As always, my collection of recently discovered links, tools, resources and libraries keeps growing. To archive these for my own purposes, and to share them in bulk, here is a list of CSS, HTML, and related tools that might be of interest to readers.
CSS Font Stack
A simple tool to let you choose what CSS font stack to use. Also gives you Mac and Windows compatibility for each stack and includes stacks for serif, sans-serif, and monospaced fonts.
FFFFALLBACK is a bookmarklet that lets you easily find fallback fonts for your web fonts to ensure that your designs degrade gracefully.
“Hoodie aims to combine the best of the best frameworks into a single package to speed your development.” Includes portions of Twitter Bootstrap, Meyer reset, Normalize.css, Selectivzr, HTML5 Boilerplate, and more.
HTML5 Elements Quiz
Pretty simple. A game to test how many valid HTML5 elements you can name. This isn’t just the new elements, but any element that’s valid with an HTML5 doctype.
simurai’s CSS lab
Simurai is a web developer based in Amsterdam. He’s one of these somewhat mysterious and quiet front-end geniuses that you see make an appearance in various places online. His site has a “lab” section with some neat CSS3 demos and experiments that are worth poking around.
CSS Arrow Please
You probably know that arrows and other shapes can be created with pure CSS using pseudo-elements. Well, this is a simple app that lets you create a CSS tooltip-like box with an arrow. You can modify the color, size, and location of the “arrow” and see it change in real time along with the code that produces it.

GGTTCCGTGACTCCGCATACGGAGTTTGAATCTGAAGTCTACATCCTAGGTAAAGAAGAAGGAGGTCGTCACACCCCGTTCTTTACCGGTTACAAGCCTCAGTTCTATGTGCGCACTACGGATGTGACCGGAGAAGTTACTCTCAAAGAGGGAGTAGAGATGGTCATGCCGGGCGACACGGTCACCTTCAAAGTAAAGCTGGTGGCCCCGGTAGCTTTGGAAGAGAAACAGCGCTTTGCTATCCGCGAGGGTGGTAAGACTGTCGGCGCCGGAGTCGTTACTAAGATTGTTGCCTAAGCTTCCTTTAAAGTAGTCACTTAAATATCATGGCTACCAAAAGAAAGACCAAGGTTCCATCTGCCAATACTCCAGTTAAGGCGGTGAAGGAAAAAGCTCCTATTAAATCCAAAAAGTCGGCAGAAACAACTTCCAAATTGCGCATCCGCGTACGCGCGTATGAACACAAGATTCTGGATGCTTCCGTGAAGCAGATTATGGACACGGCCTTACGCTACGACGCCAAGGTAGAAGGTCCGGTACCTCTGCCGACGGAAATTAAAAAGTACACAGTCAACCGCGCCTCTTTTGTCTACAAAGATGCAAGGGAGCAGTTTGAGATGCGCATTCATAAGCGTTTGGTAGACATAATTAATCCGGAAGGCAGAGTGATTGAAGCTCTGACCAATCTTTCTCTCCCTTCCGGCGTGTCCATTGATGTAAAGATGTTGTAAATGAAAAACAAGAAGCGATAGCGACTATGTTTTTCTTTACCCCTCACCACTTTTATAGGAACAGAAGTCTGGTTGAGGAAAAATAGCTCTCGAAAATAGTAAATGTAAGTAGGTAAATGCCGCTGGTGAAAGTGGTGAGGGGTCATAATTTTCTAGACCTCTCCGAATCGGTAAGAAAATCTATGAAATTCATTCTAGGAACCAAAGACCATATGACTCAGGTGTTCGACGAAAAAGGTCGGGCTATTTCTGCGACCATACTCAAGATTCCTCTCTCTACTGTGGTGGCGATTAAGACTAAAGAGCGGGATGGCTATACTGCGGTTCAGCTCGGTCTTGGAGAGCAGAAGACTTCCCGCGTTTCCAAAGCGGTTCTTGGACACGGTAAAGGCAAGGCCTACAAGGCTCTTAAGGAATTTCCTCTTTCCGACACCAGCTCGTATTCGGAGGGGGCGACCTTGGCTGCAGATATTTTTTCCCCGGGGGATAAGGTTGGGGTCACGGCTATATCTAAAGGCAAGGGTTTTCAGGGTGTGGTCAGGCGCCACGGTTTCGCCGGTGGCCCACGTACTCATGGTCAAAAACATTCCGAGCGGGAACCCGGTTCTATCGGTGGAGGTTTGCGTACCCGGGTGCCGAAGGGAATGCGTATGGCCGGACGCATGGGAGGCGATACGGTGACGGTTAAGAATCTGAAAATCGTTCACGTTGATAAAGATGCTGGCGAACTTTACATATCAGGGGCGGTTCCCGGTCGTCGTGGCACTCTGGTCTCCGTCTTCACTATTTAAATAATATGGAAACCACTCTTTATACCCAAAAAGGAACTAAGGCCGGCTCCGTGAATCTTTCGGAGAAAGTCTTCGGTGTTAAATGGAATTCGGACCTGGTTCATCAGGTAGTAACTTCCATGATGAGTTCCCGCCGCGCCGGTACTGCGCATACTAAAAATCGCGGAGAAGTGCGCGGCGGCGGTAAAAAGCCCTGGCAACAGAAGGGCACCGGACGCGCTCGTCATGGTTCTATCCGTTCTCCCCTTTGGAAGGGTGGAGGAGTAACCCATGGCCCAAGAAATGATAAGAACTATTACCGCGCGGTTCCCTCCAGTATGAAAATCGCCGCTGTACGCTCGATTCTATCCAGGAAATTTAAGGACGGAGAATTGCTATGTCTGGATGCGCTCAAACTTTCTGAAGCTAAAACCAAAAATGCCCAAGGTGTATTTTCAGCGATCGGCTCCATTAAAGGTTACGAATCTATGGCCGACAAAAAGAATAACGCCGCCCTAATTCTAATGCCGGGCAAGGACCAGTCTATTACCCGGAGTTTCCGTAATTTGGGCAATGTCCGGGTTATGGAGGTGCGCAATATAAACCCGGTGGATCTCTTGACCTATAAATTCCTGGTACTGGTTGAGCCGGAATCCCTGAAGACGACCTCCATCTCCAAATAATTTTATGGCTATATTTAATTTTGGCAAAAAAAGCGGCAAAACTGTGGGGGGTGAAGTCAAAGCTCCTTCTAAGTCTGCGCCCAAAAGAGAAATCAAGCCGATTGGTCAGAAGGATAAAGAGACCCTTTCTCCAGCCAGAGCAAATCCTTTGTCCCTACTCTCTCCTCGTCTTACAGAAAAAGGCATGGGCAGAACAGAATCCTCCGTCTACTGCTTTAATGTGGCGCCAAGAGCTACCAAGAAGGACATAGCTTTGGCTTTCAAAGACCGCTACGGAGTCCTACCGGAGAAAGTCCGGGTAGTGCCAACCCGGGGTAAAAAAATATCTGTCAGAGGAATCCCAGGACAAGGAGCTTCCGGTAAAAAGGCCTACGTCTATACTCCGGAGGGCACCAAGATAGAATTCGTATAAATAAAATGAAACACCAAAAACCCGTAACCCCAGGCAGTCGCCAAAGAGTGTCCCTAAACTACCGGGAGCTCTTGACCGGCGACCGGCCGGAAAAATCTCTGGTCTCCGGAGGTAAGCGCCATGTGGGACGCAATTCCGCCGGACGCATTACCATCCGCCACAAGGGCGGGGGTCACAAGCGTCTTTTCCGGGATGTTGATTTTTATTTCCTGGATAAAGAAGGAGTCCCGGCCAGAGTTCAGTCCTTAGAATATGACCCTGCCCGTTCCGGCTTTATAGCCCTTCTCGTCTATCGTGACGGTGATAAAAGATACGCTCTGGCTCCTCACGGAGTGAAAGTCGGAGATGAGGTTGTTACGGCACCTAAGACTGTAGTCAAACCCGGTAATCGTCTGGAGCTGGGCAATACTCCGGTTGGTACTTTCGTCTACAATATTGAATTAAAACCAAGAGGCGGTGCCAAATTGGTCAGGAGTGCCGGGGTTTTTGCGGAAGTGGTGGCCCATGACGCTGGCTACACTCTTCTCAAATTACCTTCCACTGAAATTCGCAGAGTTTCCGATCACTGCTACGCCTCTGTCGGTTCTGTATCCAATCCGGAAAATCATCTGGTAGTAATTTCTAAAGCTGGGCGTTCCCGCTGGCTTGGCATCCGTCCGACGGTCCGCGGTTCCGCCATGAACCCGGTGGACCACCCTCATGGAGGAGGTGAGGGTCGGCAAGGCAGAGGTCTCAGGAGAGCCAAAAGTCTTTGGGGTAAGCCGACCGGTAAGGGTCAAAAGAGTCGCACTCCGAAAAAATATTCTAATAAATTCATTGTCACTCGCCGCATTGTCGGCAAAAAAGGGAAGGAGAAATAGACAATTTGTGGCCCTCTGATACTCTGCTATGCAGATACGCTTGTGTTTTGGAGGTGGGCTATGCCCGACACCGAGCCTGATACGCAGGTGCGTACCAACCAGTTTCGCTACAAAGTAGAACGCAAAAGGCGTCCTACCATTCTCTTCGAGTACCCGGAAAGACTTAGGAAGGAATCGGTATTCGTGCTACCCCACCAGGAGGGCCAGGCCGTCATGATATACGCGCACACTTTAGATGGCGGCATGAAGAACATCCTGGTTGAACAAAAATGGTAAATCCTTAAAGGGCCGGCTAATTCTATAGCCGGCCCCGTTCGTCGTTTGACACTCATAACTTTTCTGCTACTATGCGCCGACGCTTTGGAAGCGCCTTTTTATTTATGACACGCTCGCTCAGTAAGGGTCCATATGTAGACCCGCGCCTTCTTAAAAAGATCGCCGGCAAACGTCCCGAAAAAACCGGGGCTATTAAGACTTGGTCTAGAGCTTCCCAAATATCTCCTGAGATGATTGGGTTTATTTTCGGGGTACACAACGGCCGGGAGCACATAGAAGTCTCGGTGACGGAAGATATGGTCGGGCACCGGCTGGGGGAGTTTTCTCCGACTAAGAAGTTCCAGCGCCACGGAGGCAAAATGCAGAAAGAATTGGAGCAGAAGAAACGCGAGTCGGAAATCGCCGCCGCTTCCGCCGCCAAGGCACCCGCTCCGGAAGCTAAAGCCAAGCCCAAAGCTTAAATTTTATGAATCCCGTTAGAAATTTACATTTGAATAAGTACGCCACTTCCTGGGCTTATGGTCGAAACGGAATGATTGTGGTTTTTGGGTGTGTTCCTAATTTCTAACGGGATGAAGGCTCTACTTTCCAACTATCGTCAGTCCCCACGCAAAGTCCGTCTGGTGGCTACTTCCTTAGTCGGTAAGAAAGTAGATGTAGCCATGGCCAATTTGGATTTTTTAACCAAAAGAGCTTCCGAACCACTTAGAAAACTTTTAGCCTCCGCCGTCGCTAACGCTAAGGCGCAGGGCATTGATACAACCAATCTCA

CSS3 Responsive Slider
More Tools/Sources Welcome
I don’t do these types of lists too often, but if you have any tools or resources that would be of interest to front-end developers, feel free to tweet me, contact me or post a comment here.
“lovely stuff” … not my word but the words of Shakin Stevens
Cool, keep ’em commin’
I just found this CSS browser support site, so perhaps you haven’t seen it yet either. I particularly like it because it provides support info for individual media features (orientation, resolution, etc) rather than just media queries as a whole. http://www.browsersupport.net/
Nice. I haven’t seen that one before. I’m not crazy about the support output. It’s not as readable as “When can I use..” But thanks for the link.
found some really useful.